Business Continuity and Healthcare Disaster Planning

The business continuity profession has grown rapidly and explosively in the days since 9/11. On that terrible day, the big difference between the World Trade Center business and the closed business was the resilience of the business process that the business had.
In the years since 9/11, large and small businesses have not only implemented data redundancy, but also implemented continuity planning for all important business processes. Sure, healthcare also implements data redundancy and continuity planning for business processes in business and management activities, but what about the real healthcare industry?
A business continuity plan aims to maintain important business processes that need to be maintained in order to maintain operations and profitability. For investment companies, the process includes data storage, client accounting, and real-time financial processing, to name a few. Emergency response planning for the healthcare business aims to support processes such as data storage, customer accounting, and real-time financial processing. But does it support the health care mission?
Investment companies are dedicated to managing money and markets. Your business continuity plan supports your mission. Healthcare is the provision of health care. Currently, medical continuity is divided into two specialists: business continuity personnel and medical emergency response planners / safety officers. Professional continuity is responsible for ensuring that the financial and administrative processes of the medical industry are maintained. The medical emergency response planner / security officer is responsible for ensuring that medical care is not interrupted. But does this split approach support the healthcare mission?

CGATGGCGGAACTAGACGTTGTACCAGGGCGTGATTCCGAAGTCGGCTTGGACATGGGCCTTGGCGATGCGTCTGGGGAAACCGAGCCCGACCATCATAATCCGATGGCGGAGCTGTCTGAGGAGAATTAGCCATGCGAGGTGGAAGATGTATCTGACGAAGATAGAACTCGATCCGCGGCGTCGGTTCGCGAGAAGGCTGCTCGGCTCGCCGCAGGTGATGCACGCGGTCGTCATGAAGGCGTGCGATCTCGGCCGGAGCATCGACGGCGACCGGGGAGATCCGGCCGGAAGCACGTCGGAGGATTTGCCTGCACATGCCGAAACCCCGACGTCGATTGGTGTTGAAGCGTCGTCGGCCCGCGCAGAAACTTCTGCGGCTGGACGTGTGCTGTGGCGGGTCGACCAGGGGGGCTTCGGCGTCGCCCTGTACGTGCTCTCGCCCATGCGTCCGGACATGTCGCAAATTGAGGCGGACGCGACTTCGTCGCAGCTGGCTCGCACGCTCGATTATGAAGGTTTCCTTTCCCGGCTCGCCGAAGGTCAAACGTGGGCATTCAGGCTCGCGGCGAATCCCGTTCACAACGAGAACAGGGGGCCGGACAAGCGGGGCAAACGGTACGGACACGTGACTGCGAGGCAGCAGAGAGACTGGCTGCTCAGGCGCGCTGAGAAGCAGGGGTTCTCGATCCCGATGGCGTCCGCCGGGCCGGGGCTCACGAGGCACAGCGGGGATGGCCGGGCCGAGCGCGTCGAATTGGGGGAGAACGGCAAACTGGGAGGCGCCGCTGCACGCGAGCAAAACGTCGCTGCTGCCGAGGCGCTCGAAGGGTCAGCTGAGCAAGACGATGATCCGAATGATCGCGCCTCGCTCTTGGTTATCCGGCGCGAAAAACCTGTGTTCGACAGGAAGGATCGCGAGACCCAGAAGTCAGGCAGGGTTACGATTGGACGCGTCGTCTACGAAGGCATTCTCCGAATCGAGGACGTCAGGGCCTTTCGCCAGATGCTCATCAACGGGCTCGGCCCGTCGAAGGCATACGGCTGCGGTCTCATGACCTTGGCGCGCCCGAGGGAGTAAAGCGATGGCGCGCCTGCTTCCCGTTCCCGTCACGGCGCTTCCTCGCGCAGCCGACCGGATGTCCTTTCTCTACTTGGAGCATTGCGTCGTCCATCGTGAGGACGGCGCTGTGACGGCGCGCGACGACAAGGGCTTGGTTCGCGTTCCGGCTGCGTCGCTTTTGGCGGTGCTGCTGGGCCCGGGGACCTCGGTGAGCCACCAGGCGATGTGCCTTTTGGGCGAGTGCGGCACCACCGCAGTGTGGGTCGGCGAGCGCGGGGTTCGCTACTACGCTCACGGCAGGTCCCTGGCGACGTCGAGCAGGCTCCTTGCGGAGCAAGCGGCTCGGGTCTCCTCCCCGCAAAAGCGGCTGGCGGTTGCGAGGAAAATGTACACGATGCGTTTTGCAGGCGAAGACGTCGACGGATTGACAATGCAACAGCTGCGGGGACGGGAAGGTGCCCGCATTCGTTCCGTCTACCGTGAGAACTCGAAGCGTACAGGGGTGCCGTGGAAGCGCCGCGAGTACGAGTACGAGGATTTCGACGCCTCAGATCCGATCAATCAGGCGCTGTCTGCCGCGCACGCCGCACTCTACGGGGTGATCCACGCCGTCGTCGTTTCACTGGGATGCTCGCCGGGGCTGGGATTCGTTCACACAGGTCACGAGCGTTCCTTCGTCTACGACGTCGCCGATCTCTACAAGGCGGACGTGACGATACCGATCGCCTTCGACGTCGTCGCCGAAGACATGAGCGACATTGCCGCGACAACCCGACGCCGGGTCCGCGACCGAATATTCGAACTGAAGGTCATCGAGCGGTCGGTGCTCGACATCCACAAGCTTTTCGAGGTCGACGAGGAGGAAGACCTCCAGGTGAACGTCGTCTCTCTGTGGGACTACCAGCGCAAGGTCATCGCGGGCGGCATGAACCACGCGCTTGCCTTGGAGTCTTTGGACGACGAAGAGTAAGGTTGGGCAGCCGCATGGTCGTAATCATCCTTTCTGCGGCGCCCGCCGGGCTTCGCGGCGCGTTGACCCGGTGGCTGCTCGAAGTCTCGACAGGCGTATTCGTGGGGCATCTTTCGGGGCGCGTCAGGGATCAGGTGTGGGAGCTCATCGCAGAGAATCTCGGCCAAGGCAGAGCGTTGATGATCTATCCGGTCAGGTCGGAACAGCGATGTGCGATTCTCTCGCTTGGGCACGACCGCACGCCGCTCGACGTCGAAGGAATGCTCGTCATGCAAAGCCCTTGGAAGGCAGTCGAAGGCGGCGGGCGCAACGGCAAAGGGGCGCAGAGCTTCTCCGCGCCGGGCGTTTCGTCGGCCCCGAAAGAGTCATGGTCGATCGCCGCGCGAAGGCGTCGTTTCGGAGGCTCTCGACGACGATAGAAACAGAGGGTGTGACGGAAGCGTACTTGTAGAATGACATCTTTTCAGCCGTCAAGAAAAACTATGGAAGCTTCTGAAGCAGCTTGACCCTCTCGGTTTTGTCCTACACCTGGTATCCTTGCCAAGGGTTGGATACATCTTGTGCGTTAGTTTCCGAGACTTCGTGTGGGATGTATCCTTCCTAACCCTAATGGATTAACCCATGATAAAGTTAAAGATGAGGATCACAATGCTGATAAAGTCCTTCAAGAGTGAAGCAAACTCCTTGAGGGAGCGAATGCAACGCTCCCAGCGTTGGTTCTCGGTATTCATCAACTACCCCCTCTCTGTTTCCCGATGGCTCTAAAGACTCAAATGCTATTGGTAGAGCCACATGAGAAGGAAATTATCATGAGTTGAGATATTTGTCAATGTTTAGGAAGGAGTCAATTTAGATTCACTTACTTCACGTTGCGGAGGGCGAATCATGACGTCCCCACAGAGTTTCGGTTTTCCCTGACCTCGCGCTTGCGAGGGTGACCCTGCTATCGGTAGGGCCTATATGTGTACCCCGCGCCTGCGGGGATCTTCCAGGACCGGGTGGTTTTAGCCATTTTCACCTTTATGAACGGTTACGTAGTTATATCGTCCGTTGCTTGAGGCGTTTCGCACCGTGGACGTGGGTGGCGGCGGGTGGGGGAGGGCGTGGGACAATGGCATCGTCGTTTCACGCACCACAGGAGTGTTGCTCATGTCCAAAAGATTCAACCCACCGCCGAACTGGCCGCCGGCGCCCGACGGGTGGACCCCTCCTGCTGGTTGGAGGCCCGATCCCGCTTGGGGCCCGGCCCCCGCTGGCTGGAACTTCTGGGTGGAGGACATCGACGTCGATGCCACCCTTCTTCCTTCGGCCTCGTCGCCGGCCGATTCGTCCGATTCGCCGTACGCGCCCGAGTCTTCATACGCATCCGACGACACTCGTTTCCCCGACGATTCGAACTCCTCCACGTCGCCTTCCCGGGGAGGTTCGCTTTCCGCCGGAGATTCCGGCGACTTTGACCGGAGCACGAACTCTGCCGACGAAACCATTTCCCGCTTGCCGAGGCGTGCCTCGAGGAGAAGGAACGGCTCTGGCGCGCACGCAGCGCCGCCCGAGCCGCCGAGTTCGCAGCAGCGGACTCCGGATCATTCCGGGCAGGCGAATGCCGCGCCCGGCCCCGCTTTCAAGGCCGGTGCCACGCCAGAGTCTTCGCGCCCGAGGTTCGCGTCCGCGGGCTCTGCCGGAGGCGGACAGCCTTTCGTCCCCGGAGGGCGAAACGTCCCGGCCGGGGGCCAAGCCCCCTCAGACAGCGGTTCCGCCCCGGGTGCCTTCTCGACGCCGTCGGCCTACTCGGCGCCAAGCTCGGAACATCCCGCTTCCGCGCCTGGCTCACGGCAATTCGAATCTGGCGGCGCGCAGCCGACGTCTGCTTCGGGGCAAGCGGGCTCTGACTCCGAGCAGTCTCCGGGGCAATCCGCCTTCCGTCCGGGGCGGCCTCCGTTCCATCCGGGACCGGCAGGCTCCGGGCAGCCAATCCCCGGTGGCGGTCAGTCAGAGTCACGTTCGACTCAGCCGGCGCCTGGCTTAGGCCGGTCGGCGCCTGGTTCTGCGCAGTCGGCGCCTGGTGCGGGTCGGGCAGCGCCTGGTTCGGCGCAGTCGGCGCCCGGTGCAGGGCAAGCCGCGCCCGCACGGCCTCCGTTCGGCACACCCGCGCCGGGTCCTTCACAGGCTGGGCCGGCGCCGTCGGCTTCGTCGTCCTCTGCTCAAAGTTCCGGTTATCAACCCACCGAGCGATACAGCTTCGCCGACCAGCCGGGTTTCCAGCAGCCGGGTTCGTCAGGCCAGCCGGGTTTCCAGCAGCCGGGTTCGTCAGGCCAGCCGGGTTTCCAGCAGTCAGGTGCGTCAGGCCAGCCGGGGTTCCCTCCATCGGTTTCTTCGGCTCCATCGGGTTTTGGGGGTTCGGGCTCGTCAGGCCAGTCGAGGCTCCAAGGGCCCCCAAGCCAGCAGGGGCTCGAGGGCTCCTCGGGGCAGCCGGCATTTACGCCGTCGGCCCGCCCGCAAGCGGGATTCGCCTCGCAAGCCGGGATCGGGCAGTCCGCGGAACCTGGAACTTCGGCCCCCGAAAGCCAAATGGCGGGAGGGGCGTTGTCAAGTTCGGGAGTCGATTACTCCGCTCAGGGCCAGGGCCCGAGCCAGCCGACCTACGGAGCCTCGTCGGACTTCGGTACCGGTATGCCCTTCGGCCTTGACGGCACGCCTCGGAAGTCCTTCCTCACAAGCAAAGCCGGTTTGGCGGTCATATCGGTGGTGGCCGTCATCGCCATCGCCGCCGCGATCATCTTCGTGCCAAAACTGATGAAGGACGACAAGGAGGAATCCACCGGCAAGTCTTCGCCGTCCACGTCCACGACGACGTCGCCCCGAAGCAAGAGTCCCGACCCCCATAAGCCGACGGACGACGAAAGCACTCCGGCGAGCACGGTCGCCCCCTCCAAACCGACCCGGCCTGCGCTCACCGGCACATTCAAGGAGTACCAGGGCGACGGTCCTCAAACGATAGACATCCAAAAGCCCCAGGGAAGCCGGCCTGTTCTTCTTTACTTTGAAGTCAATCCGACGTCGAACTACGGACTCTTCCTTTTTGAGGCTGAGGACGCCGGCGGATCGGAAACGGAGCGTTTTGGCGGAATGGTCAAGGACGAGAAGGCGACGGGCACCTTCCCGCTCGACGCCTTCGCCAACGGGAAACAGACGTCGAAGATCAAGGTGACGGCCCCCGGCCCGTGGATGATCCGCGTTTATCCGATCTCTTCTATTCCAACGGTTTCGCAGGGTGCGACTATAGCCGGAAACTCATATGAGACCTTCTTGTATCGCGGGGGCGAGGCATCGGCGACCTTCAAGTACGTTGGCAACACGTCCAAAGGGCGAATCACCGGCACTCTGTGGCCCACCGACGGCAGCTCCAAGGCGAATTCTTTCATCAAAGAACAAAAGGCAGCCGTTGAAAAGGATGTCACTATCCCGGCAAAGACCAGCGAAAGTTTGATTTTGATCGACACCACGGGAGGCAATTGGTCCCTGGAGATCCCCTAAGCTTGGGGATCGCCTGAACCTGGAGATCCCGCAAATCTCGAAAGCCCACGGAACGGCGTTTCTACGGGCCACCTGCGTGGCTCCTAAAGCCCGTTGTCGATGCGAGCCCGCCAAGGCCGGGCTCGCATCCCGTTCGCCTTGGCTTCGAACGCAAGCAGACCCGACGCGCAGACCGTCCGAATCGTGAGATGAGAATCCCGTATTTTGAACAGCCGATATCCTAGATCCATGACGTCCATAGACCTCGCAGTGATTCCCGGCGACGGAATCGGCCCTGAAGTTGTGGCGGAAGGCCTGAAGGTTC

A health care business continuity plan must maintain the key business processes needed to maintain operations and profitability. This necessarily includes important financial and administrative processes as well as important medical services. However, most medical institutions in the United States are private companies. These companies do not meet their operating budget, even for emergency medical services and admission to general hospitals. This was confirmed in the late 70’s and early 80’s when hospitals closed or restricted emergency services due to the loss of emergency medical services. Visit:-

To curb this trend, Congress passed the Medical and Labor Law (EMTALA) in 1986. In 2007, medical institutions subsidized unfunded EMCALA obligations with outpatient services. These are services that most medical emergency response planners / security personnel shut down in the event of a disaster.
Similar to business emergency planning, medical disaster planning begins with vulnerability analysis. However, unlike business vulnerability analysis, which focuses on identifying critical business processes, healthcare vulnerability analysis focuses on quantifying external threats. Disaster planning in health care is based on an “all dangers” approach. Despite the clear emphasis on external threats, the “all risks” approach is intended to be a “process risk” approach. This is a challenge for medical emergency response planners / safety personnel and a new market opportunity for professional continuators. The medical industry needs a planner who can combine analysis of health vulnerabilities with analysis of business process vulnerabilities. The average daily loss of revenue for hospitals, including outpatient services after a disaster, is $ 250,000. In addition, failures in the registration, taxation, and billing processes result in financial losses. The provision of medical services often suffers as a result of process failures during a disaster, causing patient backlog and reduced efficiency.

Disaster planning in medical care, which combines standard medical vulnerability analysis and process vulnerability analysis, not only addresses the continuity of business processes, but also highlights the vulnerabilities of medical processes and is limited in the continuity of medical processes. Enables medical resources. Finally, focusing on business continuity, which focuses on the core mission of healthcare institutions to provide healthcare and maintain profitability, supports business and medical processes while supporting all flows from revenue. Quickly return to normal operation to recover.

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